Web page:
As we visit with the missionaries, we ask them to stand up and tell us where they are from, bear their testimonies, and tell us about their companions and their parents. This is a great experience in learning about them and about what their thought processes are and what their senses of values are.
May I share for our edification this morning some of the comments to which I have paid particular note as they relate to what I would like to impress you with this morning. I recall a missionary standing up and saying, “I have been in the mission field nine months, and I have had five companions.” With a quivering chin and a choked-up voice, he said, “Never once in nine months have I had a companion who told me he loved me or appreciated what I was doing for him. I hope and pray that someday, somehow, I’ll have a companion who will tell me that he loves me and appreciates me.”
No matter where we come from, my fellow students, no matter what family conditions are, we should learn and be appreciative of those circumstances which can build and lift us.
I recall one missionary who stood up and said, with a great deal of pride, “I’m Elder So-and-so from Bloomington, Idaho, population one hundred.” He said it with so much sincerity and pride that some of the more boastful ones from Texas quieted down and didn’t say so much after that.
I’m thinking of another missionary, who said, “Two weeks before I was going to see my bishop and tell him I was ready to go in the mission field, I had some doubts. I had some questions about the future and even about the Church. I walked into the living room and interrupted my father, who was watching TV, and said, ‘Dad, I’m not so sure about Joseph Smith. I’m not so sure I know this Church is true. I’m not so sure I want to go out and represent it. I have a lot of questions and I have a lot of misgivings.’ When I said that to my father, he walked over and turned the television off, took the cigarette he had in his hand and smashed it in the ashtray, took the can of beer he had in his other hand and put it down on the table, and said, ‘Son, I want you to know that I don’t do very much about it, but I know that the church of Jesus Christ is true and that Joseph Smith is a prophet. I want you to hear me say it, because I know that better than anything in the world.’” This young man stood up and said, “I want my father to know, even though he probably can’t hear me, that I appreciate him. He has some habits that he’s not proud of. He has some habits that I’m not proud of. But he’s my father and has a testimony and I love him.” That kind of appreciation, that kind of maturity, will not only help a missionary to grow and develop to become more purposeful in life, but will also be a great anchor in life’s paths.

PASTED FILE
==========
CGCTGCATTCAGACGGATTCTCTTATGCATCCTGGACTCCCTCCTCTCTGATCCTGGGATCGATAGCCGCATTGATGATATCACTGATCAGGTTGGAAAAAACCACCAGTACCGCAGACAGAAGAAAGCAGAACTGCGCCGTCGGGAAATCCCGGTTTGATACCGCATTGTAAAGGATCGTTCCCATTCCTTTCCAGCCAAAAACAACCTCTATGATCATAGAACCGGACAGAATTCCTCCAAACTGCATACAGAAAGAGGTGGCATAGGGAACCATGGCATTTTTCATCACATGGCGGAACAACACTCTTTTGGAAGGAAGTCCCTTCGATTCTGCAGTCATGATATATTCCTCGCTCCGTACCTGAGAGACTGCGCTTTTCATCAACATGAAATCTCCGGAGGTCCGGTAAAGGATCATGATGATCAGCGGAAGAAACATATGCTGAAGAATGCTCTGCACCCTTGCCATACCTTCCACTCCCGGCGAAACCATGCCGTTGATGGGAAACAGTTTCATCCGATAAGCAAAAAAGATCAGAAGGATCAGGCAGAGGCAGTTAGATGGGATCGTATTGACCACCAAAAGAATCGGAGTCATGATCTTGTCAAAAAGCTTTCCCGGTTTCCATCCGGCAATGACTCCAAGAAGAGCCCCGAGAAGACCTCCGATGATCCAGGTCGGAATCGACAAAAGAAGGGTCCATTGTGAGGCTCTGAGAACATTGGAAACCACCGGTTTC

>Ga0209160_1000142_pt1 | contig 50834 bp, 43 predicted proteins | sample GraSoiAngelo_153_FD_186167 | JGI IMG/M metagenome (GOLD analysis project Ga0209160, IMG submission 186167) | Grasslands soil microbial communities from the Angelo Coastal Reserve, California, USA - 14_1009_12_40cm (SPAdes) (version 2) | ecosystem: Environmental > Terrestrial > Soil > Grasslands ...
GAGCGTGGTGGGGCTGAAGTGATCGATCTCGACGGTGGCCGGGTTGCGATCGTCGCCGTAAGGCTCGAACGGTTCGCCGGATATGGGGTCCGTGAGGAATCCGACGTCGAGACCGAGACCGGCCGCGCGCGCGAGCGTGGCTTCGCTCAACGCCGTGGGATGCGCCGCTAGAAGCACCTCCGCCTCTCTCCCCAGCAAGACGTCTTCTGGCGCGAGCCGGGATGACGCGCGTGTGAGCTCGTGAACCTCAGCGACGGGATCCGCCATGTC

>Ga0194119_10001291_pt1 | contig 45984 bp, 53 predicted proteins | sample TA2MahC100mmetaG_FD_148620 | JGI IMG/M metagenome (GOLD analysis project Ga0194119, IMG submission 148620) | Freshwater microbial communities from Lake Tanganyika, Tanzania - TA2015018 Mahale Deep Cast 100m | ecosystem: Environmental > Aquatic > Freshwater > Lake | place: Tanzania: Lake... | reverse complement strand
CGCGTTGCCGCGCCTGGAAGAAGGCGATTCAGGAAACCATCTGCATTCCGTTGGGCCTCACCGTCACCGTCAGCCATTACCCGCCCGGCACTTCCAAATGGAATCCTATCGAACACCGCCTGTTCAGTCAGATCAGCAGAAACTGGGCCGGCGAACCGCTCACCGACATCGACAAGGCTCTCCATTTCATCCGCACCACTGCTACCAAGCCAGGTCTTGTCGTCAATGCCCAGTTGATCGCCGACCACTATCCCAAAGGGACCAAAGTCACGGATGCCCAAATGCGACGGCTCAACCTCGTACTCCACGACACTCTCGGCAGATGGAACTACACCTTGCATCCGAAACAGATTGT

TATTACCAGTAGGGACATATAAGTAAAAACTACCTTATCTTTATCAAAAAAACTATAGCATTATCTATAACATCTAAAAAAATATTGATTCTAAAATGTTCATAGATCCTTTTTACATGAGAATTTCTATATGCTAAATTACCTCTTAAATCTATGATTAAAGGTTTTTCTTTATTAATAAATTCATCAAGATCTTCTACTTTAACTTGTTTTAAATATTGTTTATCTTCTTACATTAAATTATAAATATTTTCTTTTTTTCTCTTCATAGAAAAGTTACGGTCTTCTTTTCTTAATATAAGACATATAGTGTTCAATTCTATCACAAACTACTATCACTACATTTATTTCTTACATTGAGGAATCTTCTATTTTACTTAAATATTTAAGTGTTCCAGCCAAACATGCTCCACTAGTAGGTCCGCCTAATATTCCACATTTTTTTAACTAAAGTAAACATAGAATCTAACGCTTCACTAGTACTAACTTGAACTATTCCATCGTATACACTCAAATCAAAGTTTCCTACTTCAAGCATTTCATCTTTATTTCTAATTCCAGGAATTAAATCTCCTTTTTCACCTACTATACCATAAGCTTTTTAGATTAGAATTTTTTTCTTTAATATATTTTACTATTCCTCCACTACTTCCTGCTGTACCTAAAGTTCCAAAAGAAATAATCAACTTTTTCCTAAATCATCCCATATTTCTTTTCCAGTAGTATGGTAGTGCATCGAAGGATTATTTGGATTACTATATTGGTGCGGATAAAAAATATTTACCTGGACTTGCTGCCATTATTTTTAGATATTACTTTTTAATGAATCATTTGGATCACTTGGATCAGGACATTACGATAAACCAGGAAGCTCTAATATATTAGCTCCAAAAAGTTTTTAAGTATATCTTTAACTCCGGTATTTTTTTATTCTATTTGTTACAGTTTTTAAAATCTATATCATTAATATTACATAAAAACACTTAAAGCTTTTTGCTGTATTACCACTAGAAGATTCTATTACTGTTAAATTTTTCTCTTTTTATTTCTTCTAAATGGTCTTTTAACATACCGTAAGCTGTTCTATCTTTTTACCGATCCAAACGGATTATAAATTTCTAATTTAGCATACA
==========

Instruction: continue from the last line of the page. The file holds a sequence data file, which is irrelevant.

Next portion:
The most common question I have asked me as I visit with missionaries (this can apply to students as well), the most frequent question that comes up in the mission field when meeting with the missionaries is, “Elder Ashton, what can I do to get my mother or father or brother or sister more active in the Church? What can I do? I realize now what they are missing and what they need. What can I do to get them active in the Church? What can I do to get them to become members of the Church?” In every case and every situation I have taken the opportunity to say, “The best way to get your family members active in the Church or to become members is to let them know that you appreciate them for what they do and what they stand for and tell them how much you love them.”
You need to express appreciation on a continuing basis, to love family members and neighbors into the Church. You will never get your parents to come into the Church by threatening, embarrassing, or demanding. They will come to the Church only through your expressing appreciation for what they have done, who they are, and your great respect and admiration for them. I hope that we can realize and remember the importance of appreciation.
May I say that our Savior has indicated in all that he has done the importance of gratitude and thanks and appreciation. May I just share a few short quotations with you.
He took the cup and gave thanks.
He took the seven loaves and gave thanks.
Give thanks always for all things, he taught.
Thou shalt thank the Lord thy God in all things.
And ye must give thanks unto God
In the spirit for whatsoever blessings ye are blessed with.
From the Doctrine and Covenants: “Verily I say unto you my friends, fear not, let your hearts be comforted; yea, rejoice evermore, and in everything give thanks” (D&C 98:1).
Appreciation within the Family